The problem with remote parking was that we might not be able to get off the airplane. The 777 sits so high that it takes a special loading bridge or portable stairs to reach up to the aircraft door sill. If we were to divert to an airport that didn’t routinely accept 777s, we could have a problem with our passengers trapped onboard.
That’s what happened when I was flying a trip on September 11, 2001. Like today, weather was crisp and clear all over the United States. When the national aviation emergency was declared, every aircraft was told to land immediately at the nearest airport.
At the time, I had only been a 777 Captain for two years. Two years may sound like a long time, but the 777 is a highly sophisticated airplane, and it takes quite a bit of time for a pilot to fill his bag of tricks on a new airplane. I was flying a domestic trip, from Washington Dulles Airport to Denver International Airport. We were over Kansas when the national emergency was declared. It seemed like a no-brainer to me to continue to Denver, but when the controllers said land immediately, they meant immediately. The closest small blue circle on my cockpit moving map display, denoting a suitable airport, was labeled “KFOE”. From my Boeing 727 days, when I had flown nothing but domestic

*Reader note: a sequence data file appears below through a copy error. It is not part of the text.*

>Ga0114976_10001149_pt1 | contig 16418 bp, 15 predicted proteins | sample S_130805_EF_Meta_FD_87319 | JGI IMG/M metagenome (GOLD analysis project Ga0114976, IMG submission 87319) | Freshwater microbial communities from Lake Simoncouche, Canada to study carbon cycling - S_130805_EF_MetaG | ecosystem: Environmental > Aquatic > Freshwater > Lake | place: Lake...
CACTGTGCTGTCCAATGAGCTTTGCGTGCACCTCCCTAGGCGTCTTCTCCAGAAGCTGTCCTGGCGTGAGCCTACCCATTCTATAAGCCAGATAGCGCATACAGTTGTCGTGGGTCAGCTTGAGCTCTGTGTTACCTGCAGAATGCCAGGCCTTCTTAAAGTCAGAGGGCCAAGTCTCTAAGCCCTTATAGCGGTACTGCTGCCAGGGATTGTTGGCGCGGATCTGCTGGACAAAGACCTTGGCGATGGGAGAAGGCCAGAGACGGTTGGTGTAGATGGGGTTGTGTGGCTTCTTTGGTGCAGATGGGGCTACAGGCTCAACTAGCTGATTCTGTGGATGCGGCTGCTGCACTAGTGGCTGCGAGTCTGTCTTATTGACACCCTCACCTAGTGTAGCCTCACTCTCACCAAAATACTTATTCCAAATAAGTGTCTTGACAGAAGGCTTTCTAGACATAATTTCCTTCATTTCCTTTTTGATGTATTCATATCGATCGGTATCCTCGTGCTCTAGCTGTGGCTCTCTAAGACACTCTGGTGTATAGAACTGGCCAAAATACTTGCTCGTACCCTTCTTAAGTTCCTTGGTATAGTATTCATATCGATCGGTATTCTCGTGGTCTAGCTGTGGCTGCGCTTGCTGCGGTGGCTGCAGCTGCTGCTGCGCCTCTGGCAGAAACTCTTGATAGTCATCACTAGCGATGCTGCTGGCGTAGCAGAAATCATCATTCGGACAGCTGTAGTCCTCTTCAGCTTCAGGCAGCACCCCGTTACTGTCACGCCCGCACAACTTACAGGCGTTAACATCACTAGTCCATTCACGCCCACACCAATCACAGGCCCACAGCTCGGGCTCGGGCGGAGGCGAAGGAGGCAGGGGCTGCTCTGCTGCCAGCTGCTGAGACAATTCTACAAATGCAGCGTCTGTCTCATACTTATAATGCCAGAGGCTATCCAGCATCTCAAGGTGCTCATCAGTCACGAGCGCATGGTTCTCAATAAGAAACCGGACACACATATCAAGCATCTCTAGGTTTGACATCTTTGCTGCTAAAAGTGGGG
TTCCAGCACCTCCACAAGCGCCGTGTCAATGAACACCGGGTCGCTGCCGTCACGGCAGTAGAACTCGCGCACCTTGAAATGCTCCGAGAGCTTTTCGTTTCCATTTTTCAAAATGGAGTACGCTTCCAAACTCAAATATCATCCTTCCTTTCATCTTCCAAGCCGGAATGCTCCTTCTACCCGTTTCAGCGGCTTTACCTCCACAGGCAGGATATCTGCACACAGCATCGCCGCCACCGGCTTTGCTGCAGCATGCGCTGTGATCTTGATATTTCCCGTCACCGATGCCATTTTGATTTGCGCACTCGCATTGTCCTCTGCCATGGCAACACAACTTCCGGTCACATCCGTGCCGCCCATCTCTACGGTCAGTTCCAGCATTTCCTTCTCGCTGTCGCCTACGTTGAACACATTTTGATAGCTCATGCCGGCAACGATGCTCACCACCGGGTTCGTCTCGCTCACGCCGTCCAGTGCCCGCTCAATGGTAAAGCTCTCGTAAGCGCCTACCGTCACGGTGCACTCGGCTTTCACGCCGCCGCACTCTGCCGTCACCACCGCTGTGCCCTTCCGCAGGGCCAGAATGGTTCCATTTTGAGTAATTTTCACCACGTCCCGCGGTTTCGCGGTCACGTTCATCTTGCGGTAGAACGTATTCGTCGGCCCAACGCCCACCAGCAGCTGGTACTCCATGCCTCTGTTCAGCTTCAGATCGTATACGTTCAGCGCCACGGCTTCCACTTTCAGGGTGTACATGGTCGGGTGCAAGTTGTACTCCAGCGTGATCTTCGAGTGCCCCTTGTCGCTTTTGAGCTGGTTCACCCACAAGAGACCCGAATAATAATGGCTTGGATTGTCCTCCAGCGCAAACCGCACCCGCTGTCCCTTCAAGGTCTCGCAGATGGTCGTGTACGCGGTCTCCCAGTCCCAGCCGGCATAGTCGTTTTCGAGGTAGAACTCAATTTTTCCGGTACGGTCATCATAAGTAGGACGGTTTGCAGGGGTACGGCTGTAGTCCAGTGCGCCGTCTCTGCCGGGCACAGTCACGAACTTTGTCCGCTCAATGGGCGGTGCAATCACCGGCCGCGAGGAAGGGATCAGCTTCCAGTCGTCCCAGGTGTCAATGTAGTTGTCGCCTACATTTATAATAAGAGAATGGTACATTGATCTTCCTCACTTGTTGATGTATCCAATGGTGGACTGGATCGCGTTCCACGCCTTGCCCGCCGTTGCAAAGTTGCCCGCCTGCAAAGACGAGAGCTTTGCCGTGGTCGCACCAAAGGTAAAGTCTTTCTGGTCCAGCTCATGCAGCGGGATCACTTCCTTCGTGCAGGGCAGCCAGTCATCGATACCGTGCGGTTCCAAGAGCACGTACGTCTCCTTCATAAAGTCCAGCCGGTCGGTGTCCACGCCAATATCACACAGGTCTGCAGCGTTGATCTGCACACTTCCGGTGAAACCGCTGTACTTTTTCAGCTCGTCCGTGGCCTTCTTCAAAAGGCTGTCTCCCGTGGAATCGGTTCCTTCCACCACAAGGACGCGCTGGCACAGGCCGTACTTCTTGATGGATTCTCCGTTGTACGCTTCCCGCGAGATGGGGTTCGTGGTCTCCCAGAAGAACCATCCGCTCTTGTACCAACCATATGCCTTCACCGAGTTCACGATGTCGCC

trips all over the country, I had remembered that FOE was the VOR identifier for Topeka.
With some great help from my copilot, I had scrambled to program Topeka into our FMC to enable the pressurization system to schedule properly, located the paper approach charts for Topeka that I carried in my “brain bag”, the catalog case that carried all of my documents, and set up for an immediate landing. As I extended the speed brakes and executed an emergency descent, my copilot had made a quick Passenger Address announcement advising everyone on the aircraft that we were making an emergency landing at Topeka.